I have seen this posted on several blogs now. How many under cover agents actually went? The article says "me and a friend." Yet with all the copying and pasting it seems like hafe the crowd were undercover agents of some bizarre super conservative sect. Why do you care and feel the need to infiltrate? I'm not aware of many "liberals" infiltrating tea party things. Are you afraid of something that you need to find out what "really" is going on? Threatened maybe? You are the ones that need to get a life, not the occupiers. Seriously, some of the things they want are what a true conservative would want. Ending the Federal Reserve? Can't get much further right than that. If one is intelligent enough to parse through some of the more liberal ideas (many of which I oppose) promoted by the occupation see the centrist and more right leaning ideas you'll realized this isn't some great evil to America. The overwhelming consensus of the movement is to end the unequal representation in government by special interests that helps create super political polarization that more often than not leads to unhealthy gridlock in Washington and hurts everyone in this nation. Thanks to Citizens United, lobbyists, and some unconscionable acts by Wall Street bankers these special interests (and I'll even throw in national union leaders, although the individual policeman, fireman, and teacher in some of those unions work as hard as anyone and should not be demonized) the average American will be less likely to become the "1%" no matter how hard they work. I'm not exactly sure how pandering to those with money to buy lobbyists makes the United States a free country, with a free market economy, and everyone being created equal. It seems like a certain group of people have gamed a system to disadvantage the people they need to ensure they keep making money. And I support the ability to make vasts quantities of money, that is if everyone has a chance to do it.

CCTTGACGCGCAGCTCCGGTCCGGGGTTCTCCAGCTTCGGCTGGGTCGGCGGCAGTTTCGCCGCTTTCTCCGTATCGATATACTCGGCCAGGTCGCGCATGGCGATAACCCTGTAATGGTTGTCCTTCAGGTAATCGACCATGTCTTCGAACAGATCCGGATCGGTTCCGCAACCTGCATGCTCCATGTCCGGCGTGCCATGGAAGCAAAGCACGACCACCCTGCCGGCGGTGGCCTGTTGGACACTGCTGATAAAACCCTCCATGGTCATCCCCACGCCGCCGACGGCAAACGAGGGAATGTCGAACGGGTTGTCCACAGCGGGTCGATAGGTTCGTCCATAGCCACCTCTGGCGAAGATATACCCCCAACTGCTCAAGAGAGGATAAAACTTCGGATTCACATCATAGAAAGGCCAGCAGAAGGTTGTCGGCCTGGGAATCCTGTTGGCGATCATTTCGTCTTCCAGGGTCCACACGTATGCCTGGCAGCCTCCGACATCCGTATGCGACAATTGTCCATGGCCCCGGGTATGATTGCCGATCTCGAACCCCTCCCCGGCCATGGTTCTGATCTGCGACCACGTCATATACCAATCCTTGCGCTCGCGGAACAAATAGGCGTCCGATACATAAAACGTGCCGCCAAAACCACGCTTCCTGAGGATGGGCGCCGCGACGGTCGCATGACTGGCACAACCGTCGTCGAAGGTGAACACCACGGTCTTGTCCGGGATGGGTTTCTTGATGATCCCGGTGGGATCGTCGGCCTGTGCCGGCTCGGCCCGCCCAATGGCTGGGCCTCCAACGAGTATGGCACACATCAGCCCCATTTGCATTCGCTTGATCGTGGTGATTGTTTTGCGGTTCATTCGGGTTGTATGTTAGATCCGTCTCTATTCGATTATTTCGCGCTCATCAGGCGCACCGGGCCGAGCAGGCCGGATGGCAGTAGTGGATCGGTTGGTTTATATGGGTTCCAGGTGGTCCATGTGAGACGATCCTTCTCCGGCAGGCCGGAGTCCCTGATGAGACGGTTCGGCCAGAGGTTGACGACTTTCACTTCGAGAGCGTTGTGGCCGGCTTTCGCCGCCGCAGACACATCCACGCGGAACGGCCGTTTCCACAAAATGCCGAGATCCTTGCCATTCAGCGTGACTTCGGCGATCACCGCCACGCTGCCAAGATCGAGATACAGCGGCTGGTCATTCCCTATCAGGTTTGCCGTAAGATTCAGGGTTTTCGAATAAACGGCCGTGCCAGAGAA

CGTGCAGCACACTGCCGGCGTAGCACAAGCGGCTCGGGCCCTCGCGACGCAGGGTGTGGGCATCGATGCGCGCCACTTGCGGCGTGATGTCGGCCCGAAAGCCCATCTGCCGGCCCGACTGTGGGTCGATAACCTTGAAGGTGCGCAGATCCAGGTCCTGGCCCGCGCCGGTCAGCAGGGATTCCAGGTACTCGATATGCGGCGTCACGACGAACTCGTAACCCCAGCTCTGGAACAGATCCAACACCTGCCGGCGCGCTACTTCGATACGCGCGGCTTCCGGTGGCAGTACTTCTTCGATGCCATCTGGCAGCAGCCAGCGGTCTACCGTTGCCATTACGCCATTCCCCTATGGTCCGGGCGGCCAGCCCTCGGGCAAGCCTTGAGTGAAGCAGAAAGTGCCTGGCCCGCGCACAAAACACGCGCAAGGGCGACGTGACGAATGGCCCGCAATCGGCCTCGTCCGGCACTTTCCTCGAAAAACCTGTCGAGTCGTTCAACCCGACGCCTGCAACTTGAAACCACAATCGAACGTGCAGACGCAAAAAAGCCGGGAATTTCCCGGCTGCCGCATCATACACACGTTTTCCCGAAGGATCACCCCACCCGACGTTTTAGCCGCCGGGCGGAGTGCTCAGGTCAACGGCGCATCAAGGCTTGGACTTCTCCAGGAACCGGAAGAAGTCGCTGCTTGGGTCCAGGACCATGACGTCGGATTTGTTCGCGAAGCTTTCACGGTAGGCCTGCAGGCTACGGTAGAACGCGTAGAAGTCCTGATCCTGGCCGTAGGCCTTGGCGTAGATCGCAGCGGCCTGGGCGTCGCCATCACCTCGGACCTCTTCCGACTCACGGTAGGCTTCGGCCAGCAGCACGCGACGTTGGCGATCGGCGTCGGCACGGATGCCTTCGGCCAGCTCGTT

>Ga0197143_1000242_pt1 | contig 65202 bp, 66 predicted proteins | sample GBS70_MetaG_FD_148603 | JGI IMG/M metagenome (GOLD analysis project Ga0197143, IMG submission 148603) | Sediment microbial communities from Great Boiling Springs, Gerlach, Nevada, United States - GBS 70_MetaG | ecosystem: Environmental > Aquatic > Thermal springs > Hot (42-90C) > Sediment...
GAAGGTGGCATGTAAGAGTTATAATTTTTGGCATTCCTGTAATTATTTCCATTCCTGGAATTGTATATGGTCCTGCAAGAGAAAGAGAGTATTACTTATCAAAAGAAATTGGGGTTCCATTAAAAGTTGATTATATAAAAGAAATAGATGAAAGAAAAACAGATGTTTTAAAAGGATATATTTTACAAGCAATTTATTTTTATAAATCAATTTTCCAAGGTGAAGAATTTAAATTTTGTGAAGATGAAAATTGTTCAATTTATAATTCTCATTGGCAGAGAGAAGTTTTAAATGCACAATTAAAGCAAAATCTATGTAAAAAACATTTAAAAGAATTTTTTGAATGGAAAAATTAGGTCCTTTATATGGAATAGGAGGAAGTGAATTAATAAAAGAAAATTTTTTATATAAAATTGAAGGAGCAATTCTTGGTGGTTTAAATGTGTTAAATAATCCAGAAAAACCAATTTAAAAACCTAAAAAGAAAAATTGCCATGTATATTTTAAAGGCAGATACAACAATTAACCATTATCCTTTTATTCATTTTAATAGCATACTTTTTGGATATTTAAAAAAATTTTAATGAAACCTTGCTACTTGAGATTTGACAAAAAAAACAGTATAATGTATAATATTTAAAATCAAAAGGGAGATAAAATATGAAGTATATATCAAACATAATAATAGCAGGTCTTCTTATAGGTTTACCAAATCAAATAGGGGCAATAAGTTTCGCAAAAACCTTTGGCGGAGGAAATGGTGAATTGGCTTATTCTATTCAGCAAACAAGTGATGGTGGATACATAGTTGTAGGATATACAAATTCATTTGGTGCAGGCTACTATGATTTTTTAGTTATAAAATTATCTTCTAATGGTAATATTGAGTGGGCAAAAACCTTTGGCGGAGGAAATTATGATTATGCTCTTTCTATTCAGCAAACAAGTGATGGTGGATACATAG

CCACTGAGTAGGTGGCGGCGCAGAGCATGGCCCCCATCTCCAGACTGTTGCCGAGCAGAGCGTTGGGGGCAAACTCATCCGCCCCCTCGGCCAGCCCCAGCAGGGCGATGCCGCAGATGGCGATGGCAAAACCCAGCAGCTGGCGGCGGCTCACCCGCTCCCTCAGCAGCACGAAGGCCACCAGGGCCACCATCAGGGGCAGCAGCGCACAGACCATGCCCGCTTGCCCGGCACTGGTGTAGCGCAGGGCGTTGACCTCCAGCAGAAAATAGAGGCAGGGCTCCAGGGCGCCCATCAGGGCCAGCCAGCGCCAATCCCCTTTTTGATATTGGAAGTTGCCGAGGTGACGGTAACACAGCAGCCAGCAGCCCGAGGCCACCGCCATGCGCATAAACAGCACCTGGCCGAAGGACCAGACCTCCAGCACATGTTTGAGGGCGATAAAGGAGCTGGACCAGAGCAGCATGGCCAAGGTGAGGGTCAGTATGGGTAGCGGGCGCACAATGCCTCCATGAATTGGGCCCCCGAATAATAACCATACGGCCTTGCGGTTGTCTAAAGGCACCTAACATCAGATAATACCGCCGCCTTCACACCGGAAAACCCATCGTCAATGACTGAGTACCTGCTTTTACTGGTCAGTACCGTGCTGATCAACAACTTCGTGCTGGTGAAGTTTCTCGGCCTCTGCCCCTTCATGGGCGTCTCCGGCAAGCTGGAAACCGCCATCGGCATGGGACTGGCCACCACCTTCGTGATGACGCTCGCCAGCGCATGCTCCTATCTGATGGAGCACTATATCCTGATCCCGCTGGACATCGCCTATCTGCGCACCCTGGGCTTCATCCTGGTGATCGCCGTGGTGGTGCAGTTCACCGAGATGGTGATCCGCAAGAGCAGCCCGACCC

The Real Amurica said...

And oh yeah, the occupiers also denounce the bailouts. Isn't that something you reactionary conservatives hate too? I thought so.

The Real Amurica said...

*half and I think I needed to add an "and" at one point.

Don't hate my perspective due to typos. Thanks

Paula said...

Thanks for dropping by. We wanted to spend a day hanging out with the protesters to find out what the real story was, free from the media spin and hype.

Was this a monolithic anti-capitalist movement as much of the media has been portraying? Was it a well-orchestrated union operation? We wanted to find out for ourselves the story the media was not telling.

You are mistaken if you think there are no liberals infiltrating tea party events! I have friends who have been involved in planning the events and they have had to deal with everything from hecklers to vandals to "fake" tea party members showing up with offensive signs. For every event they have plans in place for how to deal with these people if they show up.

We didn't bother anyone or disrupt anything at the occupation and were polite and friendly to everyone we encountered.

Just as a side note, there were a LOT of attendees who had pads of paper and were taking notes and/or conducting interviews, so I suspect we weren't the only observers in attendance.